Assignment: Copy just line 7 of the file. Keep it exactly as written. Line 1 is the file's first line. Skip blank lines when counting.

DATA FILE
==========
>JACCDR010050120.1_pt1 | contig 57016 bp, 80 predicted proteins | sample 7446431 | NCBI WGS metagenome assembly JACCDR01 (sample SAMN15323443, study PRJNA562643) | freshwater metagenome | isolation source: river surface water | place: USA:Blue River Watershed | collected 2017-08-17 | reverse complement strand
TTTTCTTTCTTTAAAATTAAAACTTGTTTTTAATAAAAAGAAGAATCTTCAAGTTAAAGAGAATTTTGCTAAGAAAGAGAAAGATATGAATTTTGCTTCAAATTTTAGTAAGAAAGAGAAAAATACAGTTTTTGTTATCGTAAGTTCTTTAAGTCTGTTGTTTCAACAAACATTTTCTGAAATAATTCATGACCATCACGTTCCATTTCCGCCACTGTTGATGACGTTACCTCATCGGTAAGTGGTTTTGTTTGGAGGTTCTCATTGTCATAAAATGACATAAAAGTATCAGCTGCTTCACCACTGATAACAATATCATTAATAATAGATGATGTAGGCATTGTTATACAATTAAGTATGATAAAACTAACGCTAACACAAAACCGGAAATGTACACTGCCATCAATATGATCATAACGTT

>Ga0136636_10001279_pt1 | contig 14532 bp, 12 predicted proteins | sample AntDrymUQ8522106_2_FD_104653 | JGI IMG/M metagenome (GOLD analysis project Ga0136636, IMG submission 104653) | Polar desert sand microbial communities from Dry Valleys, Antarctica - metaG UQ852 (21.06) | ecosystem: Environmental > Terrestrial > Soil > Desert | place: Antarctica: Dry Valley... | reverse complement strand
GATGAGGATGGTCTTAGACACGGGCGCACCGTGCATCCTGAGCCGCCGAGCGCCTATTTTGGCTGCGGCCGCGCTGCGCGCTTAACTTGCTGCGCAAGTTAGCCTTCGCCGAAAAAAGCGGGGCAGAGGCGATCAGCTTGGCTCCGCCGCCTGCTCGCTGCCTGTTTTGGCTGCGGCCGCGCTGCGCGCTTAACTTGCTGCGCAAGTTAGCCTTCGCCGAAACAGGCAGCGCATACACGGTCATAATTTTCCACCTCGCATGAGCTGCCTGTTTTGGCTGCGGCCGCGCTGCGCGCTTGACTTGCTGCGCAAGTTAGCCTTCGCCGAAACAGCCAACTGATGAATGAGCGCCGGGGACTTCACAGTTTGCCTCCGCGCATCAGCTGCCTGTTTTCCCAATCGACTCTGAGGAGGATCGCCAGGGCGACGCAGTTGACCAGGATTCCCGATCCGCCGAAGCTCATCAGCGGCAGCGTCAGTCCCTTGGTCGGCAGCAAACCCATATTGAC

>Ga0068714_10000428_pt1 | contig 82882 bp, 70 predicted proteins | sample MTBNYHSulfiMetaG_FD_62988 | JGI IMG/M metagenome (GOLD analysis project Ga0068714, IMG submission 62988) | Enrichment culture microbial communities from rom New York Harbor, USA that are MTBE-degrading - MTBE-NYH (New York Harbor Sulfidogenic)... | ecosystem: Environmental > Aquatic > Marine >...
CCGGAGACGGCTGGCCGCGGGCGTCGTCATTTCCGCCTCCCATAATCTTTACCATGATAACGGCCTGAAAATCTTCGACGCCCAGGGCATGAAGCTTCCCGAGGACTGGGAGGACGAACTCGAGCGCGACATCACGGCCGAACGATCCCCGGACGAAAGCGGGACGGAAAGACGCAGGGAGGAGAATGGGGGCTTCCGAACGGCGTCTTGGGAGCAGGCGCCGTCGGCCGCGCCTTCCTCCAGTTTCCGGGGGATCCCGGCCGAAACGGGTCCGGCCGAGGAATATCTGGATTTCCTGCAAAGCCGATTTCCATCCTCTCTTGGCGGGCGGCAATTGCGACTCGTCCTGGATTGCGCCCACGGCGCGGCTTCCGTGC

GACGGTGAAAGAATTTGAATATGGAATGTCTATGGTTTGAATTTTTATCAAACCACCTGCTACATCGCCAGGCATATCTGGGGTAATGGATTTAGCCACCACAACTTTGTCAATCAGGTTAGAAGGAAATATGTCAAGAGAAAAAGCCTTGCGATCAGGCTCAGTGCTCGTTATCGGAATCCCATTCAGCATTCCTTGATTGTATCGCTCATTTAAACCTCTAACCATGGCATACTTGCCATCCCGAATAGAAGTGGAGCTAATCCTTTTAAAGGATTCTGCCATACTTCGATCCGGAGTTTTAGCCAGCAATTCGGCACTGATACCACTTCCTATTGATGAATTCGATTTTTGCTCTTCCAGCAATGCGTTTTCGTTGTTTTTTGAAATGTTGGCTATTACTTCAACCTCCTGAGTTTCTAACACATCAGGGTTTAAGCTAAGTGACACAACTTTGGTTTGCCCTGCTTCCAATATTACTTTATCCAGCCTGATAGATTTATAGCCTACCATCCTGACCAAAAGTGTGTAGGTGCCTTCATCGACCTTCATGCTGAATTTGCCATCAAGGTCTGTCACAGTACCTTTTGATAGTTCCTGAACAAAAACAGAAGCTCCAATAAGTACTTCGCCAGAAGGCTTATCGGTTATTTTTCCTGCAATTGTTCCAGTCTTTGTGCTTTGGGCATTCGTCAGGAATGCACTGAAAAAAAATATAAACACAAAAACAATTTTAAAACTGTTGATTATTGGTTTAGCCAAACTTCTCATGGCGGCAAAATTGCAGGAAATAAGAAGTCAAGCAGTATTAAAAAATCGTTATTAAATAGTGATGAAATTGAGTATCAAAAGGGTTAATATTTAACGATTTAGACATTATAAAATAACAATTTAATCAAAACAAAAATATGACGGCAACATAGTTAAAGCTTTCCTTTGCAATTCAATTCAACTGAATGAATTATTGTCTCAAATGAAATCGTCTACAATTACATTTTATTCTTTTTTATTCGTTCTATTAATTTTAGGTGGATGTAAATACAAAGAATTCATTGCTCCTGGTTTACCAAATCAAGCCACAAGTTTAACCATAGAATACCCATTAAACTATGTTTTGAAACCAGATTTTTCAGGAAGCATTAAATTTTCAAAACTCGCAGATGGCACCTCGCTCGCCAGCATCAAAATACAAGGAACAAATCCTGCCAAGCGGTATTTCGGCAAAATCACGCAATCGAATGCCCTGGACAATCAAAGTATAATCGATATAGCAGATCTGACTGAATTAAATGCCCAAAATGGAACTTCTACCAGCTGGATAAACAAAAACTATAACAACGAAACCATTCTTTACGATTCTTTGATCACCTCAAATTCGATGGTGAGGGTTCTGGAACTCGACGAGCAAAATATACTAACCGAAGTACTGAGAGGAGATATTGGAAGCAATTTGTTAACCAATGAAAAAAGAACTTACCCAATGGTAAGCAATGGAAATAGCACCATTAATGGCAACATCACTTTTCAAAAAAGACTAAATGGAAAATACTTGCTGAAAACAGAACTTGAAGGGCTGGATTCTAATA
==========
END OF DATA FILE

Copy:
GACGGTGAAAGAATTTGAATATGGAATGTCTATGGTTTGAATTTTTATCAAACCACCTGCTACATCGCCAGGCATATCTGGGGTAATGGATTTAGCCACCACAACTTTGTCAATCAGGTTAGAAGGAAATATGTCAAGAGAAAAAGCCTTGCGATCAGGCTCAGTGCTCGTTATCGGAATCCCATTCAGCATTCCTTGATTGTATCGCTCATTTAAACCTCTAACCATGGCATACTTGCCATCCCGAATAGAAGTGGAGCTAATCCTTTTAAAGGATTCTGCCATACTTCGATCCGGAGTTTTAGCCAGCAATTCGGCACTGATACCACTTCCTATTGATGAATTCGATTTTTGCTCTTCCAGCAATGCGTTTTCGTTGTTTTTTGAAATGTTGGCTATTACTTCAACCTCCTGAGTTTCTAACACATCAGGGTTTAAGCTAAGTGACACAACTTTGGTTTGCCCTGCTTCCAATATTACTTTATCCAGCCTGATAGATTTATAGCCTACCATCCTGACCAAAAGTGTGTAGGTGCCTTCATCGACCTTCATGCTGAATTTGCCATCAAGGTCTGTCACAGTACCTTTTGATAGTTCCTGAACAAAAACAGAAGCTCCAATAAGTACTTCGCCAGAAGGCTTATCGGTTATTTTTCCTGCAATTGTTCCAGTCTTTGTGCTTTGGGCATTCGTCAGGAATGCACTGAAAAAAAATATAAACACAAAAACAATTTTAAAACTGTTGATTATTGGTTTAGCCAAACTTCTCATGGCGGCAAAATTGCAGGAAATAAGAAGTCAAGCAGTATTAAAAAATCGTTATTAAATAGTGATGAAATTGAGTATCAAAAGGGTTAATATTTAACGATTTAGACATTATAAAATAACAATTTAATCAAAACAAAAATATGACGGCAACATAGTTAAAGCTTTCCTTTGCAATTCAATTCAACTGAATGAATTATTGTCTCAAATGAAATCGTCTACAATTACATTTTATTCTTTTTTATTCGTTCTATTAATTTTAGGTGGATGTAAATACAAAGAATTCATTGCTCCTGGTTTACCAAATCAAGCCACAAGTTTAACCATAGAATACCCATTAAACTATGTTTTGAAACCAGATTTTTCAGGAAGCATTAAATTTTCAAAACTCGCAGATGGCACCTCGCTCGCCAGCATCAAAATACAAGGAACAAATCCTGCCAAGCGGTATTTCGGCAAAATCACGCAATCGAATGCCCTGGACAATCAAAGTATAATCGATATAGCAGATCTGACTGAATTAAATGCCCAAAATGGAACTTCTACCAGCTGGATAAACAAAAACTATAACAACGAAACCATTCTTTACGATTCTTTGATCACCTCAAATTCGATGGTGAGGGTTCTGGAACTCGACGAGCAAAATATACTAACCGAAGTACTGAGAGGAGATATTGGAAGCAATTTGTTAACCAATGAAAAAAGAACTTACCCAATGGTAAGCAATGGAAATAGCACCATTAATGGCAACATCACTTTTCAAAAAAGACTAAATGGAAAATACTTGCTGAAAACAGAACTTGAAGGGCTGGATTCTAATA